Socrates gave us 3 levels of friendship, reciprocal, complementary, and inspirational.
Reciprocal relationships are the work relationships, tennis chums, the poor student and the great note taker. A reciprocal relationship exists because partner A is getting something from partner B and vice versa, they need each other, but the relationship would not likely occur otherwise. Our work associates which we would call friends, but are quickly forgotten when we move on, would be considered reciprocal friends. The student who befriends the smartest in the class and buys them lunch every other week are also reciprocal friends. Socrates saw reciprocal relationships as the lowest level of relationships.
It’s important to note that reciprocal relationships are not bad, they are positive-sum games, and they are necessary. It is simply that Socrates thought there are higher forms of friendship which we can utilize and enjoy.
The next type of friendship is a complementary relationship. A complementary relationship encompasses most high-school or best friend relationships. They are people who compliment your personality. They might literally compliment you, make you feel good about who you are, and they may complement your personality by being a good match. Maybe you are argumentative, and they are as well, so you both get to enjoy arguing against each other. These relationships exist because the individuals like being around the other, they enjoy each other’s company, they aren’t too critical, and they make each other feel good about themselves.
The third type, and the most meaningful in Socrates opinion, is the inspirational relationship. Nietzsche had a great piece of advice for marriages, that was, that marriage should be treated like a long conversation. A good conversation can change your ways, make you more informed, make you question your path, and make you a better individual. There is a sort of reciprocal inspiration to a good conversation, and this is a good metaphor for the relationship between two people at the highest level. They inspire one another to be better, they encourage them towards their goals, and help them when they are in a rut.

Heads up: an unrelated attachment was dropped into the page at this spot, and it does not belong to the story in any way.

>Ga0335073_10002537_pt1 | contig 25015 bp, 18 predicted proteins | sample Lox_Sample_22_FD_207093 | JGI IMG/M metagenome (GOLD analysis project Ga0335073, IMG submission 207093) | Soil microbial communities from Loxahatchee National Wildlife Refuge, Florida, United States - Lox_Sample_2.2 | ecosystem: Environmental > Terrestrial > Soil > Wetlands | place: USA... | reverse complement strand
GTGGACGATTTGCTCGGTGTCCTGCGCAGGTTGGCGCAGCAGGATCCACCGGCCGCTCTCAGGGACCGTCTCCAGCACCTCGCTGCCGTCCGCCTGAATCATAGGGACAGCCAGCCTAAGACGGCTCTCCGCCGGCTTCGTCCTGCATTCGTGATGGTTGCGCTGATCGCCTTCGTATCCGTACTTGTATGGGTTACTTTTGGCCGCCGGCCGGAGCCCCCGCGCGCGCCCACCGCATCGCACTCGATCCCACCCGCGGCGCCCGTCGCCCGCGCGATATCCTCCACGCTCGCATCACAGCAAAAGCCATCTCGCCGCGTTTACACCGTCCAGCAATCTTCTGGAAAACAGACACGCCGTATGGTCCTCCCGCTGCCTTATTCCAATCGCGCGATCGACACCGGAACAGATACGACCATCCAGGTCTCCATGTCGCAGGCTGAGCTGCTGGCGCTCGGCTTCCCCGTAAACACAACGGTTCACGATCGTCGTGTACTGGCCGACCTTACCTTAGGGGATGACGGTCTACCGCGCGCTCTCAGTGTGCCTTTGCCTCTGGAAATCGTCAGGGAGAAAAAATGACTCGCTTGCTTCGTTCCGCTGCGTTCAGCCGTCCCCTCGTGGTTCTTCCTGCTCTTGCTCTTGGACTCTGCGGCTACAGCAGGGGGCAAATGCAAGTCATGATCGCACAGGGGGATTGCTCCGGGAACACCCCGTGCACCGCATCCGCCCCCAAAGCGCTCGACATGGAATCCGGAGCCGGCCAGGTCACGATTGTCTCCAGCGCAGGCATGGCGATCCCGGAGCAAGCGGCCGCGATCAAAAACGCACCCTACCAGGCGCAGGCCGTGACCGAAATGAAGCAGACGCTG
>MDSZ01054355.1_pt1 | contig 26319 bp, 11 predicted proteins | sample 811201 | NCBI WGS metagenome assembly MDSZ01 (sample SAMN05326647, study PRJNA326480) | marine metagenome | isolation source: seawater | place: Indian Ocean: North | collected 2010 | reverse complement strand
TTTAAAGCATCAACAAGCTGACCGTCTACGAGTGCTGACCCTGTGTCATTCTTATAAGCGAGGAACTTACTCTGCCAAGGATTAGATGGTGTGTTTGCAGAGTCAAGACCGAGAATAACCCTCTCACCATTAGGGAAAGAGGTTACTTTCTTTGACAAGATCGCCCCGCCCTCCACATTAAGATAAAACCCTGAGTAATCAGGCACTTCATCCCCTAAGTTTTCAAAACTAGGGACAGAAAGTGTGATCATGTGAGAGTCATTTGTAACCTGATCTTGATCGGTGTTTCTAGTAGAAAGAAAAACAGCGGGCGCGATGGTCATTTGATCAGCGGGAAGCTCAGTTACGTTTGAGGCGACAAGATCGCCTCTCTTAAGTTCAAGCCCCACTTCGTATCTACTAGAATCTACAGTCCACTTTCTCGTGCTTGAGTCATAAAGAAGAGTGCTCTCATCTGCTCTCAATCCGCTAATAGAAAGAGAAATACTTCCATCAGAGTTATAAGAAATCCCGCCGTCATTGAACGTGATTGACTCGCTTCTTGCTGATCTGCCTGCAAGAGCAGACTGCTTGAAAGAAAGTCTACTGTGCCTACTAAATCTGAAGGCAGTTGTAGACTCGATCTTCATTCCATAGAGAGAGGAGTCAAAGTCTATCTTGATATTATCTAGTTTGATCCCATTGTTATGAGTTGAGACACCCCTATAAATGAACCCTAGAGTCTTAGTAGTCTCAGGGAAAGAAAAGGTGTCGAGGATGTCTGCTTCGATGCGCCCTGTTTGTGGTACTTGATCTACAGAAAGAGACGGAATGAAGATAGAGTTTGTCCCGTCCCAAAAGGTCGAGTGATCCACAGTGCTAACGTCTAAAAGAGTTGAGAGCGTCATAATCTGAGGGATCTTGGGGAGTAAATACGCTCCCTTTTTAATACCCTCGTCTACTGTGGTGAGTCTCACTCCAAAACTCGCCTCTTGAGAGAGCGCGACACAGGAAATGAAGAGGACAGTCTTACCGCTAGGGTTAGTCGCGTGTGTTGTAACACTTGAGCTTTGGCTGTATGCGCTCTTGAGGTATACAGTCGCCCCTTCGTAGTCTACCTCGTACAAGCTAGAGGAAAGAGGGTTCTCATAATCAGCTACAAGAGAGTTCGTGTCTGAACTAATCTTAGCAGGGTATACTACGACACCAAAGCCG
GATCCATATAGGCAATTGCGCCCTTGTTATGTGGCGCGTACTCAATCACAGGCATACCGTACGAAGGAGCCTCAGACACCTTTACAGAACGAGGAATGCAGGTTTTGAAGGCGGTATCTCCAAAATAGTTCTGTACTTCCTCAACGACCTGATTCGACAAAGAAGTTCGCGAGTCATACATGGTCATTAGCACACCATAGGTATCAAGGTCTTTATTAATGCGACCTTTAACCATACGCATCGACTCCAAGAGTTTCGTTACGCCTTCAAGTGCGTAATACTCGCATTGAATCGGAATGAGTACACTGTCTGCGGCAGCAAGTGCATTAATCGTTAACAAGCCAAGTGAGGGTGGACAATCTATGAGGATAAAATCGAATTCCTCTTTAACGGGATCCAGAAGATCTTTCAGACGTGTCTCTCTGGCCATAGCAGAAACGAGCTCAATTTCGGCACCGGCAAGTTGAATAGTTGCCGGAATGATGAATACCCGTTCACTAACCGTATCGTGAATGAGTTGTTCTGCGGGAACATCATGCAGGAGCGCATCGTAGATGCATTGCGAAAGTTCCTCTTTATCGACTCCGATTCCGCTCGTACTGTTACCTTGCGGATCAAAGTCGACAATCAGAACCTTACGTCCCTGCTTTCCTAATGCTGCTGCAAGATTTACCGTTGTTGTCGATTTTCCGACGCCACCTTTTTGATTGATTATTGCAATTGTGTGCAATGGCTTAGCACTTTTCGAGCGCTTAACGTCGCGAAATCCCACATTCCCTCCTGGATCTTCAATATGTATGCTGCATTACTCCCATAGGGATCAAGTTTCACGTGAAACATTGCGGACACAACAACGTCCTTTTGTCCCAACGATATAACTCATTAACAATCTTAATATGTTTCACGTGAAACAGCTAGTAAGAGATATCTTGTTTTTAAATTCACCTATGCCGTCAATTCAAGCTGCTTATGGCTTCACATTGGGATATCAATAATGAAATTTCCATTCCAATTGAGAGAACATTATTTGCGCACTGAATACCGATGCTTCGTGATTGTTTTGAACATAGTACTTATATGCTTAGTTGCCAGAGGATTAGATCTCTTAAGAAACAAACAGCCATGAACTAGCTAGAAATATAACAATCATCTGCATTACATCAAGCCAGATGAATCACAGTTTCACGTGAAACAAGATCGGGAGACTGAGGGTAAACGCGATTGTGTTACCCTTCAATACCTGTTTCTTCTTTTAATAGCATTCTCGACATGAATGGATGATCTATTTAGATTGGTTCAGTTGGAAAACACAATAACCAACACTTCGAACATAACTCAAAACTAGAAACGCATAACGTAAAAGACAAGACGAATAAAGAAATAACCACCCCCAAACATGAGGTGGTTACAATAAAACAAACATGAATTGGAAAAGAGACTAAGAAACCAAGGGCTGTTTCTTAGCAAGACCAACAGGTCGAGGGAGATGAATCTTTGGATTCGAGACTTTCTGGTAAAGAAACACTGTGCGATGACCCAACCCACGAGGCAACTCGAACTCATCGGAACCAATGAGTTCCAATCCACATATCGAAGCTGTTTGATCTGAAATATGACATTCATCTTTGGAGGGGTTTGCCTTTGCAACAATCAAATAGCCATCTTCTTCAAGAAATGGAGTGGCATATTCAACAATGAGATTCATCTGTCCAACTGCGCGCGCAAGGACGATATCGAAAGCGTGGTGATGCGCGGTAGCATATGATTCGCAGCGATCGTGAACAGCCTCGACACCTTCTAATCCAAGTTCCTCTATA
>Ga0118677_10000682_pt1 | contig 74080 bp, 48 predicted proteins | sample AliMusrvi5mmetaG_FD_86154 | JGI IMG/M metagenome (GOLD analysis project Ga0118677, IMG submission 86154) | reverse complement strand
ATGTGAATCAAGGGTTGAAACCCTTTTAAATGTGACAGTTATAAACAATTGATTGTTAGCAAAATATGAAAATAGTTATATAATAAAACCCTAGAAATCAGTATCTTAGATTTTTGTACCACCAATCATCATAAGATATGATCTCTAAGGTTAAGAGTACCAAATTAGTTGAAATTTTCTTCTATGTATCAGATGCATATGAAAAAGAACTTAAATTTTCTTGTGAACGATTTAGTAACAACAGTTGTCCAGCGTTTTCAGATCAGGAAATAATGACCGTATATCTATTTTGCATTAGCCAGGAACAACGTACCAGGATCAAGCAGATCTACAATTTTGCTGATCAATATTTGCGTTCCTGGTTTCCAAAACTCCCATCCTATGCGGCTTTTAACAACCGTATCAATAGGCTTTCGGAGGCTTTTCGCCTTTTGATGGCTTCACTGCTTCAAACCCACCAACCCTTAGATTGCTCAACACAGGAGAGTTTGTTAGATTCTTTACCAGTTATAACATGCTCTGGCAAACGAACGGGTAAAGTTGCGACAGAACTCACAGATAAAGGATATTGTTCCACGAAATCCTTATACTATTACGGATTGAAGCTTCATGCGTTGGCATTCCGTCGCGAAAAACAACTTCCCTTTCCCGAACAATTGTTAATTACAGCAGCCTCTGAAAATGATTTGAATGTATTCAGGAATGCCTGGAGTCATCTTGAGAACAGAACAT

You can easily examine your relationships to discover which level they belong on with this simple trick. If you know you can go to a friend for help, for advice, and for support in a tough time, and they will mourn with you, or encourage you and help you get back on your feet, then they certainly satisfy one half of the inspirational relationship. The other half, which is often overlooked, is when you can tell your friend good news and they will help you celebrate. They will share in your joy and your accomplishment, they won’t try to one-up you or tell you why it’s not that great, they will simply bolster your joy.
This third level, for obvious reasons, in my opinion, is the most meaningful of friendships. Not that the others can’t be enjoyable, but there is something about being able to count on your friends no matter what that makes life better.
Hustle it up!